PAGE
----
One thing led to another: his radio spot spawned a book series, starting with Dr. History’s Whiz-Bang: Favorite Stories of California’s Past (Tioga, 1991). Then one of the books made its way into the hands of the man charged with creating Disney’s California Adventure, who hired Rawls as a consultant. Rawls presented seminars to Disney’s imagineers and helped write the storyline for the park’s centerpiece film, Golden Dreams. He later joked to his students that they could slog through his course for a semester or go to the theme park and watch the whole thing in 23 minutes. “It’s all there,” he explains. “It’s the same story, just in a little different format. Condensed.”

Rawls has long believed in popularizing history. At San Francisco State he led three-day travel courses on Jack London, starting at the author’s birthplace in San Francisco and ending at London’s gravestone in Sonoma Valley. Other ventures included stints as a naturalist and historian on cruise ships.

Through the years, Rawls’s religious awareness deepened. At Cal, he had studied English church history in the 16th and 18th centuries. “One of my history professors told me, ‘This is living stuff. We still do this, we still have the Book of Common Prayer.’ So I started attending the Episcopal church in Berkeley,” he says. Rawls and his wife, Linda Higdon, moved to California’s Sonoma Valley in 1986, and there he became licensed as an Episcopal lay preacher. He struck up a friendship with Brannon, and the two hatched the idea for On Pilgrimage tours, which began in 2004.

Rawls’s interests blend perfectly as he leads a hike to the spot where Mary Queen of Scots was captured or escorts a group through an ancient mosque in Spain. “Jim puts together his profound historical knowledge with a deep spirituality and just a great personality, and brings it all together. He loves sharing his knowledge and experience,” says Brannon.

The trips average 12 days, focusing on one region and taking in both must-see spots and what Rawls calls “hidden gems”—places with historical, sacred or literary significance that are unknown to the average traveler. So far Rawls and Brannon have led one pilgrimage a year—to western England, Scotland and Andalusia in Spain during Easter week this year. But they may schedule them more often, since the 30 spots on next year’s trek to northern England are already filling up.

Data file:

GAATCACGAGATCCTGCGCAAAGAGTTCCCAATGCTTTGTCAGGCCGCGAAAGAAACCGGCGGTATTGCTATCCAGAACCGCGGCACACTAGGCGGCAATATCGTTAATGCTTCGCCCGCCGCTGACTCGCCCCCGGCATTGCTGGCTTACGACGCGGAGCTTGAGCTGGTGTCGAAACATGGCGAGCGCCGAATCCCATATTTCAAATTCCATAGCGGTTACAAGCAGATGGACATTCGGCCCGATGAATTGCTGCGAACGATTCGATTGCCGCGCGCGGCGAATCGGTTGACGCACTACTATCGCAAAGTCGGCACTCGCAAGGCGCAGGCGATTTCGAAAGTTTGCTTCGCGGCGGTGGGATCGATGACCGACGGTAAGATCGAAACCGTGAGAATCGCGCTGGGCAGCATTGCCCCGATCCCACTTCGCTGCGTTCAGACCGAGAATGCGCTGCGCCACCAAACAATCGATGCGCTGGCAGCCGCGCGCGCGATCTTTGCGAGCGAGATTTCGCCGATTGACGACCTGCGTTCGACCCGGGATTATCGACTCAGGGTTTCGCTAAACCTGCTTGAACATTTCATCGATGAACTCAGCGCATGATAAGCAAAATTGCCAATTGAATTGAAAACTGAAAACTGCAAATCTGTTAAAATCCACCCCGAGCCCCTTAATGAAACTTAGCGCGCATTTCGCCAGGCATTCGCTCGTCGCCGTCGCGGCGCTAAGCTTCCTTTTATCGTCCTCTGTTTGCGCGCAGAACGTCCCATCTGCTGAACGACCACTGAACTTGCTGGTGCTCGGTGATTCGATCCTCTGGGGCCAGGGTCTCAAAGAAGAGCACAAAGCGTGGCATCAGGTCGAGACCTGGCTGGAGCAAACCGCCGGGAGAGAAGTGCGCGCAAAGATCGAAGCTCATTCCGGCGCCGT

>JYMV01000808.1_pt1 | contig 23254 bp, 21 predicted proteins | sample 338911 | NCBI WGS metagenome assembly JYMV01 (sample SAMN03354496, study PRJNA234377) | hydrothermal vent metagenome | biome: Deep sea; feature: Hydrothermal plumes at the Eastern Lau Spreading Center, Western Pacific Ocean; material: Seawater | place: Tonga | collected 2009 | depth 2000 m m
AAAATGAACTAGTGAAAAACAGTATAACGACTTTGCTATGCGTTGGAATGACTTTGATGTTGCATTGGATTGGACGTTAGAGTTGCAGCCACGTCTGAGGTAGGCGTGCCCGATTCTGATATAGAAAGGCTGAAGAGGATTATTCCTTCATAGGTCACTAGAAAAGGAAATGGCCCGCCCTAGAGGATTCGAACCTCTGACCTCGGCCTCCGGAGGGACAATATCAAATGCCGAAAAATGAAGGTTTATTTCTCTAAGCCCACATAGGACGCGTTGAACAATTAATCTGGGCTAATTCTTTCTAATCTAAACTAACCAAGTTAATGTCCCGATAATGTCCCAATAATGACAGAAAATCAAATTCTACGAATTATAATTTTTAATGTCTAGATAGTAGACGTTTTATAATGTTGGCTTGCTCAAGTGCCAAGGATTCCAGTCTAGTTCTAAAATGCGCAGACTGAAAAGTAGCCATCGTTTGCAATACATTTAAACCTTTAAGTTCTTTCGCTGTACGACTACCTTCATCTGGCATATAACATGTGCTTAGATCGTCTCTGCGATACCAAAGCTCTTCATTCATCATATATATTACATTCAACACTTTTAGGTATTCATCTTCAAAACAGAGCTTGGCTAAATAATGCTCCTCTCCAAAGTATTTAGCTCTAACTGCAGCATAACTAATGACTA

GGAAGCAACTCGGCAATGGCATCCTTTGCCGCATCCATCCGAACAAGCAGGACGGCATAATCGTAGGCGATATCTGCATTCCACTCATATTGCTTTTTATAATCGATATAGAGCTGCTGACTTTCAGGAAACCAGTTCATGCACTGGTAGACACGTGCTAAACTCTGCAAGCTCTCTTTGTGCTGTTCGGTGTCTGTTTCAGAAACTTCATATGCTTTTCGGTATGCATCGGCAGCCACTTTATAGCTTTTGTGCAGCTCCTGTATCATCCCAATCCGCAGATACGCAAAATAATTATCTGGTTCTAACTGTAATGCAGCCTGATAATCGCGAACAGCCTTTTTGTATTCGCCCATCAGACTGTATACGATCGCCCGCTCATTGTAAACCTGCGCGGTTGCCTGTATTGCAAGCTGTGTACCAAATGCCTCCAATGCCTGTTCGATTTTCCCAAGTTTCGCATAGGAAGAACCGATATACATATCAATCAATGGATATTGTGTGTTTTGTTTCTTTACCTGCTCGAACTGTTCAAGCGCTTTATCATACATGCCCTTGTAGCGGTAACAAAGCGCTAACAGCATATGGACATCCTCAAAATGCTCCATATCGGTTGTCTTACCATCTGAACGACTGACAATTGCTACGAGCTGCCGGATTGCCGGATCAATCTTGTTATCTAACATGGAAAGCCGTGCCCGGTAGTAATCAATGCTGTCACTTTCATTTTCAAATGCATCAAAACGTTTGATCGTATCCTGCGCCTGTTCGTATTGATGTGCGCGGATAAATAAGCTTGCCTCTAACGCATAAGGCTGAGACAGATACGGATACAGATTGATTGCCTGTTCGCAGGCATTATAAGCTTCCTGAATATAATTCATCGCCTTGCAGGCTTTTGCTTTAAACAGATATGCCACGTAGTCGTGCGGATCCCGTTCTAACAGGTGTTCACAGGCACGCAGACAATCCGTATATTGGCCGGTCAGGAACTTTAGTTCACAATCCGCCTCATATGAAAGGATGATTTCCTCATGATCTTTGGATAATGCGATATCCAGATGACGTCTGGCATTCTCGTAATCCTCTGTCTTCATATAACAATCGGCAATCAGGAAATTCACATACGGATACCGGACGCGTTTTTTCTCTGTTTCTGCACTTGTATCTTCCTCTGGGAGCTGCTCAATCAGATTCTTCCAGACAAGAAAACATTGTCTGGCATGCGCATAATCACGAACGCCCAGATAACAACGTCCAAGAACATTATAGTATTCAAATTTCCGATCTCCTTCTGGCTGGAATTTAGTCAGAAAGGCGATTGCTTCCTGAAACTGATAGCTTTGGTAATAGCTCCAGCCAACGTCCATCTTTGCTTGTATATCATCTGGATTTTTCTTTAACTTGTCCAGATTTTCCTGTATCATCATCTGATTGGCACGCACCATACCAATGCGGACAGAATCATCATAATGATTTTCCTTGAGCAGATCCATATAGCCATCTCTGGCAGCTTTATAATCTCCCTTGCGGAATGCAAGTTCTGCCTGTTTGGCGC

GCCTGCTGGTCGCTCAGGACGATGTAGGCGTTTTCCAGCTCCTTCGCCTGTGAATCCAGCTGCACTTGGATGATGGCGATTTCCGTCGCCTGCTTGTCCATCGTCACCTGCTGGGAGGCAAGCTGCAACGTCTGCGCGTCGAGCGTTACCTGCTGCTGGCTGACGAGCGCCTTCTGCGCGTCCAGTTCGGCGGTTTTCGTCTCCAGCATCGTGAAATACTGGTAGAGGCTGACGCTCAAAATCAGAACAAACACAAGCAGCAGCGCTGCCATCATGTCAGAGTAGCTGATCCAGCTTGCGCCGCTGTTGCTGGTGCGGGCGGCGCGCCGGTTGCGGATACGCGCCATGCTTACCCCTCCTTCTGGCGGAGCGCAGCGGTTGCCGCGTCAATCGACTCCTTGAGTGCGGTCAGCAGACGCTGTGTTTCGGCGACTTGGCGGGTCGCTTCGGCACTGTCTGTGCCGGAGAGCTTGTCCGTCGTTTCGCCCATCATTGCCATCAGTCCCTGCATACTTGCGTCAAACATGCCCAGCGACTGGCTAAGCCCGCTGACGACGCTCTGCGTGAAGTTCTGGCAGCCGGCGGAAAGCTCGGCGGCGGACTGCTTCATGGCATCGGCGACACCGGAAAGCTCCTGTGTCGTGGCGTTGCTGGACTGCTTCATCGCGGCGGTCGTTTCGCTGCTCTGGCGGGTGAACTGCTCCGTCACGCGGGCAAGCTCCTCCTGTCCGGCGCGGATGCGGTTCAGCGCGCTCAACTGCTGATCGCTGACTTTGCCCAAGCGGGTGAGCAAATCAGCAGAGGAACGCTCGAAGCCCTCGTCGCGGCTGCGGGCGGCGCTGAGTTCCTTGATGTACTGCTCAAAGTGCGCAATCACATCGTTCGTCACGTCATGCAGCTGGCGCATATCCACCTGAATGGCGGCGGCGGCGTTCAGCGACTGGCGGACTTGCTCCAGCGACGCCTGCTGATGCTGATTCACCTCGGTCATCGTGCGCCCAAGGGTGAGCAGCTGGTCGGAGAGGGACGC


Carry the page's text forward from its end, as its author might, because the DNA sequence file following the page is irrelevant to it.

Barbara Cobb, a two-time pilgrim, says that’s because Rawls and Brannon provide an excellent balance of historical and spiritual information, and set the stage for contemplative awareness. “There’s camaraderie with the other modern pilgrims plus a feeling of continuity with people who have done this throughout the ages. It’s very personal,” she says. “It’s a time to reflect, a time to get away from our normal life and a time to get closer with God.”

Pilgrims range in age from mid-20s to mid-80s and include Roman Catholics, Methodists, Baptists, Lutherans, Episcopalians and at least one Buddhist. “I would characterize them as people who are spiritual seekers, who have a spiritual hunger and are interested in this type of travel, whatever their religious background,” Rawls explains.

Outside Oxford, the first pilgrimage visited a relatively obscure church that inspired Lewis Carroll’s Alice In Wonderland. The tiny, unheated building houses a healing well that predates Christianity. One by one the tour members disappeared down the steps to the underground pool. They dipped their hands in the water and then just sat and thought for a moment. When they returned, many had tears in their eyes. “It allowed people to commune, to be open to God’s healing power,” Rawls says. “That’s what it’s all about; just being aware.”

PATRICIA LYNN HENLEY, MA ’95, is a journalist in Sonoma, Calif.